What I Learned From Utopia

Worrying about saving the world is a waste of time

Ten years ago I quit my job, sold my house, and used the proceeds to set up a post-apocalyptic commune in the Scottish Highlands. We would try to live as if we had survived the collapse of modern civilisation. We would re-learn skills that had been largely forgotten in industrial economies – growing and catching our own food, building our own accommodation, and making everything else we needed to survive. Although the post-apocalyptic narrative was very pessimistic, the commune itself would be quite the opposite.It would be a phoenix arising from the ashes of civilisation, a return to a simpler way of life free of the many problems of modernity. It would be a kind of utopia.

Needless to say, it didn’t quite work out that way. In fact, things got so bad that I ended up in a psychiatric hospital for a month. I have told this story in detail in The Utopia Experiment (Picador, 2015), so I won’t repeat myself here. Instead, I’ll tell you what I gained from this unusual experience, and how it still affects the way I view the world today.

One thing I gained, strangely enough, was a renewed appreciation for globalisation. The tangled web of global interconnections in today’s world can lead many people to feel a sense of helplessness. The idea that modern civilization might soon collapse only makes our mutual interdependence more worrying. My experiment was, like many other communes, a naïve quest to regain the self-sufficiency that our ancestors lost as soon as they settled down and started farming and trading. My failure led me to reassess my urge for independence. I realised that interdependence might actually be a good thing. These global ties bind us together.

Even more strangely, I became less worried about the unsustainability of our technological lifestyle. I came to realise that sustainability is, in fact, just as much of an illusion as self-sufficiency. Nothing is truly sustainable, in the sense of potentially lasting for ever. Everything runs out in the end. It’s just a question of time.


"I came to realise that sustainability is just as much of an illusion as self-sufficiency"

Environmentalists say that deep-sea trawling is not sustainable because it depletes fish stocks faster than they can renew themselves. Radical ecologists say that modern civilisation is not sustainable because it relies on oil, which is a finite resource. A truly sustainable civilisation would therefore have to run entirely on renewable resources. But nothing is truly renewable, for the wind will eventually blow no more, and the sun will no longer shine, when our nearest star grows into a supernova a billion years from now. The only way humans will survive then is by leaving the earth and colonising other planets. But an interplanetary lifestyle won’t be sustainable either, because eventually the stars will burn themselves out and become black holes and the entire universe will become a cold, quiet place, where nothing ever happens.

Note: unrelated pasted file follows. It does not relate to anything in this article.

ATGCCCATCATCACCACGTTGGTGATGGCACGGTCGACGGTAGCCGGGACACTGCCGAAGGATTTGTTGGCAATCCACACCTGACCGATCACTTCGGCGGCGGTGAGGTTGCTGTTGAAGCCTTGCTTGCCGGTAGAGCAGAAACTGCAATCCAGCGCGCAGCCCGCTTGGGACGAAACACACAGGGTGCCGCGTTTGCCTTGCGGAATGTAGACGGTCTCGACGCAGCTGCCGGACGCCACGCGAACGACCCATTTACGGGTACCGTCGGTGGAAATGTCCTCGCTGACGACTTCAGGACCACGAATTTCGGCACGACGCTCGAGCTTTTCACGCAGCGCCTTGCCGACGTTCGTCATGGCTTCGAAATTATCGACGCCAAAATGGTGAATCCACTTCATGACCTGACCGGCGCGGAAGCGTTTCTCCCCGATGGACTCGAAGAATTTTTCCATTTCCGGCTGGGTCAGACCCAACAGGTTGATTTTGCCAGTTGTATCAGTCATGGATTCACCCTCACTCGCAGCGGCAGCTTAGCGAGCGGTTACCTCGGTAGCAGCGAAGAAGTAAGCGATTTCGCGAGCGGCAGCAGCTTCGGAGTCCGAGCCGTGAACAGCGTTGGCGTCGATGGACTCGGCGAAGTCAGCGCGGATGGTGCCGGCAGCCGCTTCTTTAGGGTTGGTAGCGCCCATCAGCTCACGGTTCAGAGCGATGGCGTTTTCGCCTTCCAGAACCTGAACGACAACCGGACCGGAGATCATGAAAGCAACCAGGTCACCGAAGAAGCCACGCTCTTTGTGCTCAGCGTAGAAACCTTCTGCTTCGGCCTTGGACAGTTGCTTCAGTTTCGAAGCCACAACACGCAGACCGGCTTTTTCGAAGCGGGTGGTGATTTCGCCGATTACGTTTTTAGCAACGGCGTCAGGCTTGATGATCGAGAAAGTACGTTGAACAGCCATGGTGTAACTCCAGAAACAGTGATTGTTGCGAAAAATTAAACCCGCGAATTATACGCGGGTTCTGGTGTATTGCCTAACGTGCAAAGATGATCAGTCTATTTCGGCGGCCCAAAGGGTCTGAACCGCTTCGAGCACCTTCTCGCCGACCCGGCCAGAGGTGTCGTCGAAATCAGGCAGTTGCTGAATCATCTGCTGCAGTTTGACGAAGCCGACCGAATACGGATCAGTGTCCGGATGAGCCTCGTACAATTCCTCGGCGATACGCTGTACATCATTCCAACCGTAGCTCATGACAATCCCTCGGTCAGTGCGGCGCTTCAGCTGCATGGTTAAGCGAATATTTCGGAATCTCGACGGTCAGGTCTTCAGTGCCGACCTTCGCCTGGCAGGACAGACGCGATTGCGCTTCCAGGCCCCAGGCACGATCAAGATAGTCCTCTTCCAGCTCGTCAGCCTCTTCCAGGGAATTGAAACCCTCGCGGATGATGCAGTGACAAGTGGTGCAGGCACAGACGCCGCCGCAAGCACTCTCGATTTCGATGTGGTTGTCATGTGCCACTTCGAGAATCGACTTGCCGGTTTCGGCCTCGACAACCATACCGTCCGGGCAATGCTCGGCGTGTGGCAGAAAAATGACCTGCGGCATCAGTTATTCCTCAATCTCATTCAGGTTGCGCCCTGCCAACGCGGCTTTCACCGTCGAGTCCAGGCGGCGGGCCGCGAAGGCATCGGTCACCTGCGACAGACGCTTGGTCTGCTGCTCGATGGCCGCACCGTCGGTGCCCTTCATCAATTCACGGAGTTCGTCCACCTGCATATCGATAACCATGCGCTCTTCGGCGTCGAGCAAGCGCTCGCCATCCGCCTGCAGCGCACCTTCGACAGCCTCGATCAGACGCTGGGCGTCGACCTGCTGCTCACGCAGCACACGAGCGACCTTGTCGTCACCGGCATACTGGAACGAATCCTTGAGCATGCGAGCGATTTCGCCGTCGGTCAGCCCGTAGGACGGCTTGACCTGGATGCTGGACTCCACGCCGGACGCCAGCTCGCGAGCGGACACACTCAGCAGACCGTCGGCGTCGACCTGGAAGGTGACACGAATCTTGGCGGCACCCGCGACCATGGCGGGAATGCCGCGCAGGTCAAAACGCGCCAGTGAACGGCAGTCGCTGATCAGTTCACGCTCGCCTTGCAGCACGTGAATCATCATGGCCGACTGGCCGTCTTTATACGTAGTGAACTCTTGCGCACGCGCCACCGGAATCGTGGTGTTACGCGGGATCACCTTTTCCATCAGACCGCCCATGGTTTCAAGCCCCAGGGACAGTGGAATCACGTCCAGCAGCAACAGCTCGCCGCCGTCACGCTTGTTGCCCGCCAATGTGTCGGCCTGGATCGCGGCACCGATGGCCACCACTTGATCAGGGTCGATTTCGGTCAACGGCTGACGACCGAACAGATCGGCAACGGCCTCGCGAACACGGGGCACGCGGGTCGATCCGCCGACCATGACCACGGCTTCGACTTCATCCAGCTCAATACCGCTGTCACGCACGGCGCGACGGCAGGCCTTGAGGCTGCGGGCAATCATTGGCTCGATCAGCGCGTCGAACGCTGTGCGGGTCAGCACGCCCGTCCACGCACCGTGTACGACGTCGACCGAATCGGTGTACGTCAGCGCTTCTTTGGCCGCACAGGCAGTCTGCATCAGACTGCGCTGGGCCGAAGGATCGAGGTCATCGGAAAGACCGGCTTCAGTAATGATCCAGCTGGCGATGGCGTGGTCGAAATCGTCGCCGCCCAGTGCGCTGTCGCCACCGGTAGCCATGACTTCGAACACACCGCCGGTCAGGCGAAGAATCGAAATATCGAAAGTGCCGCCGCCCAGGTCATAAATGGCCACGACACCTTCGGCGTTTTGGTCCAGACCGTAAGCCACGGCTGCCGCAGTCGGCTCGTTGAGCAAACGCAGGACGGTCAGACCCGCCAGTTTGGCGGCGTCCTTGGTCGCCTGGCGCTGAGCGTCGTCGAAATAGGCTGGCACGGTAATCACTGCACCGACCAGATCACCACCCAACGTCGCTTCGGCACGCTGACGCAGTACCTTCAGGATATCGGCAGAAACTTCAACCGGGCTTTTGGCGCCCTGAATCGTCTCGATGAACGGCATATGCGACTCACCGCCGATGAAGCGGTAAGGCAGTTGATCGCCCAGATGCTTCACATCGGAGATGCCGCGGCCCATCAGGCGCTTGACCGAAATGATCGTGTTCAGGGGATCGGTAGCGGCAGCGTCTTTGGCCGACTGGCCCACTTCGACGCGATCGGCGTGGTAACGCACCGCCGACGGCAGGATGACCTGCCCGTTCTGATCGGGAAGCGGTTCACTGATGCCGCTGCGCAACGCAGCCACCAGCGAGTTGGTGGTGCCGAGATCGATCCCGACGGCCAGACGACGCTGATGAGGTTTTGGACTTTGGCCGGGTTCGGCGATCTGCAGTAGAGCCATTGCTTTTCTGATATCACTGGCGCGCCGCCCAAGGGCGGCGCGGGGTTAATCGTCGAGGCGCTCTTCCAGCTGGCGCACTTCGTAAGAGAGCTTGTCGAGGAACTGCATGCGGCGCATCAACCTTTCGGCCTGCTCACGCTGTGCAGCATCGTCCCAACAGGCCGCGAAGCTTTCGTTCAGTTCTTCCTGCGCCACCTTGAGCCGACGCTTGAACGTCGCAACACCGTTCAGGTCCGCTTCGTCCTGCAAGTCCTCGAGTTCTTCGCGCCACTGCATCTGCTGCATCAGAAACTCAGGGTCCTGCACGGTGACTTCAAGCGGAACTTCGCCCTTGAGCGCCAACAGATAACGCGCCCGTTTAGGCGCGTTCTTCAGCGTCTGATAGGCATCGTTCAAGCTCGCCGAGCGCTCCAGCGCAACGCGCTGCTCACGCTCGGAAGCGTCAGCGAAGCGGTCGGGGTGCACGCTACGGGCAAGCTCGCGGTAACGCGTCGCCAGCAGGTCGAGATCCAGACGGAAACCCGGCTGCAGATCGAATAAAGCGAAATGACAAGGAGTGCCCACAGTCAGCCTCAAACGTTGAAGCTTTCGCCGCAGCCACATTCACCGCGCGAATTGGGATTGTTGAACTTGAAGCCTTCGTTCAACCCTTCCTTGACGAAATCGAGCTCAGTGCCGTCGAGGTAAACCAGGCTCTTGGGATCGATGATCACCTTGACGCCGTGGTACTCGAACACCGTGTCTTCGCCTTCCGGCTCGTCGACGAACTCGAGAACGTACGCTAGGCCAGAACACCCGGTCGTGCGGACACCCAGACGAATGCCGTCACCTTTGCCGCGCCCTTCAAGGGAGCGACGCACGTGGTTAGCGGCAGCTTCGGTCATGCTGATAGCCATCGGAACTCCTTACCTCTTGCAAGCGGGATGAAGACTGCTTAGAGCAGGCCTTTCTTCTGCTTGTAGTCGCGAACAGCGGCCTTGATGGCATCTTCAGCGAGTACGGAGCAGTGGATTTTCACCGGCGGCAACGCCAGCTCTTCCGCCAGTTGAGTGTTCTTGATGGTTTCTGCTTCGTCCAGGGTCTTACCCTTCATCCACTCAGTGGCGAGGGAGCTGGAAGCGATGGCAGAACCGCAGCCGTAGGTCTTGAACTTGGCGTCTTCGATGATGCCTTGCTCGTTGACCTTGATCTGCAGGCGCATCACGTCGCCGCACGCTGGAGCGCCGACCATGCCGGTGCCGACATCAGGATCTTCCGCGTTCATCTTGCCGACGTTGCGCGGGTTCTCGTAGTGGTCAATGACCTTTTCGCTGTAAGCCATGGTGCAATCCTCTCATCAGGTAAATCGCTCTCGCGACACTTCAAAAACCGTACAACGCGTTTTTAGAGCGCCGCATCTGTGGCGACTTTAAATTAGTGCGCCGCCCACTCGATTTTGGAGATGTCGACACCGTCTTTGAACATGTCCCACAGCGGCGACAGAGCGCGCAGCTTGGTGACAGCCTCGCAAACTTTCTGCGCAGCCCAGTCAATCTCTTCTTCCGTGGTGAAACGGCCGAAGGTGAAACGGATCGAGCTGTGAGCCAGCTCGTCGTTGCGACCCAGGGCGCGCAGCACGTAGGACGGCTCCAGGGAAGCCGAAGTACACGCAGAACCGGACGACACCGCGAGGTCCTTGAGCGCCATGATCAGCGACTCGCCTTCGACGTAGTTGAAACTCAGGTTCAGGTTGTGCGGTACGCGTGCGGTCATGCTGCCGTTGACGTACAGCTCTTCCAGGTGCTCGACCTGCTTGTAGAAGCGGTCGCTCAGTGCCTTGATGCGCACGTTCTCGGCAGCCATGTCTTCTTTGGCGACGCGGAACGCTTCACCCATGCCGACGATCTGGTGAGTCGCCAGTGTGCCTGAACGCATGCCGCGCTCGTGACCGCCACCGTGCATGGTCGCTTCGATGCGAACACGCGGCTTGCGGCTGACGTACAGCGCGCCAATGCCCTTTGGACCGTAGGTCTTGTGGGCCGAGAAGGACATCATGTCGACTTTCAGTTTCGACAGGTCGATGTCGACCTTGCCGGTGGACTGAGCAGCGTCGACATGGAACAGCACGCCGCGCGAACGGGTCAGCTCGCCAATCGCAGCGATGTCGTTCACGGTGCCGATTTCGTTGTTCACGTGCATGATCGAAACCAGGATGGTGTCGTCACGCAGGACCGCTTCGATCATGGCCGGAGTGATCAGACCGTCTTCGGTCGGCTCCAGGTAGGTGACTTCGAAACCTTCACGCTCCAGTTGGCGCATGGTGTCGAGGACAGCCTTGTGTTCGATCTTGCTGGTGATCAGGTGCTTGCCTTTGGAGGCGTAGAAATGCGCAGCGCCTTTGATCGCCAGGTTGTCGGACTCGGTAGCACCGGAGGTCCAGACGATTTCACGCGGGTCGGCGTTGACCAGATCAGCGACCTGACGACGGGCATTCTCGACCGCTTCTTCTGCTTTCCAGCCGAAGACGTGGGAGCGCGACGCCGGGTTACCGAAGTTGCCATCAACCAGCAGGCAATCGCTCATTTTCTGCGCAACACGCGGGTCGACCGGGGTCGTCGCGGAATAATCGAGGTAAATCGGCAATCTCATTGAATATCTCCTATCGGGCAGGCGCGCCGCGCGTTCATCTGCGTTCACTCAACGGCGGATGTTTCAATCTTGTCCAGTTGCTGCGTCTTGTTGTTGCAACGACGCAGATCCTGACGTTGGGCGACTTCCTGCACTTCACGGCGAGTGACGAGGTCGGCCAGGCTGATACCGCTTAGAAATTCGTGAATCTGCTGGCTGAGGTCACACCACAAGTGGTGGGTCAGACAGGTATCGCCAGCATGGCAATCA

Given that everything will come to an end eventually, does it really matter if humanity lasts another million years rather than just another thousand? Since civilisation is bound to collapse sooner or later, does it matter when?

And why should we worry about the human race anyway? Does it matter what happens to the rest of humanity after we die? If we have children, we care what happens to them, of course, and presumably about their children too, but how many generations more can we really care about? And if our descendants fail to leave any children at some point, as must happen to them all eventually when the human race perishes, why should we care about the species as a whole? Is such concern really just a fig leaf for our worries about our own mortality, a secular substitute for the eternal life we long for even when we know we can’t have it?

The philosopher Nick Bostrom thinks that the inevitable end of the human race need not invalidate our hopes for the future of humanity, because what counts is not eternal survival, but the realisation of our full potential as a species, whatever that may be. But then surely we can say the same thing about the individual human life? What counts is not eternal life, which for atheists like me is a pipe dream anyway, but realising one’s full potential – becoming the best person that one can possibly be. And if we do that, we can die in peace, whether we survive the apocalypse or not, and regardless of what happens to those who come after us.

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Abdullah Hadi 10 April 2018

This is a very nihilistic view on life. The question I completely disagree with is "Given that everything will come to an end eventually, does it really matter if humanity lasts another million years rather than just another thousand?" Using that logic, what is the purpose of anything? In the end we need to factor in long-term sustainability into our lives even if it means living for a few more thousand years.

tobias jensen 12 May 2017

I have the exact opposite opinion of the articles author.

If you enjoy life you have an obligation to fight for life. If you don't enjoy life you have an obligation to fight for death.

Bigcup 2 February 2017

"We can die in peace, whether we survive the apocalypse or not, and regardless of what happens to those who come after us."

I appreciate where he's coming from, but this seems like nothing less than an argument for complete selfishness. I'm sorry, but it is immoral to decimate an environment if you know that others will have to inhabit it later - you're stealing quality of life from those people. He's right that nothing can be sustained forever. But no one's arguing for that, we just want to make sure that the end that he's talking about doesn't come far too soon due to the collective avarice of our generation's politicians and corporations.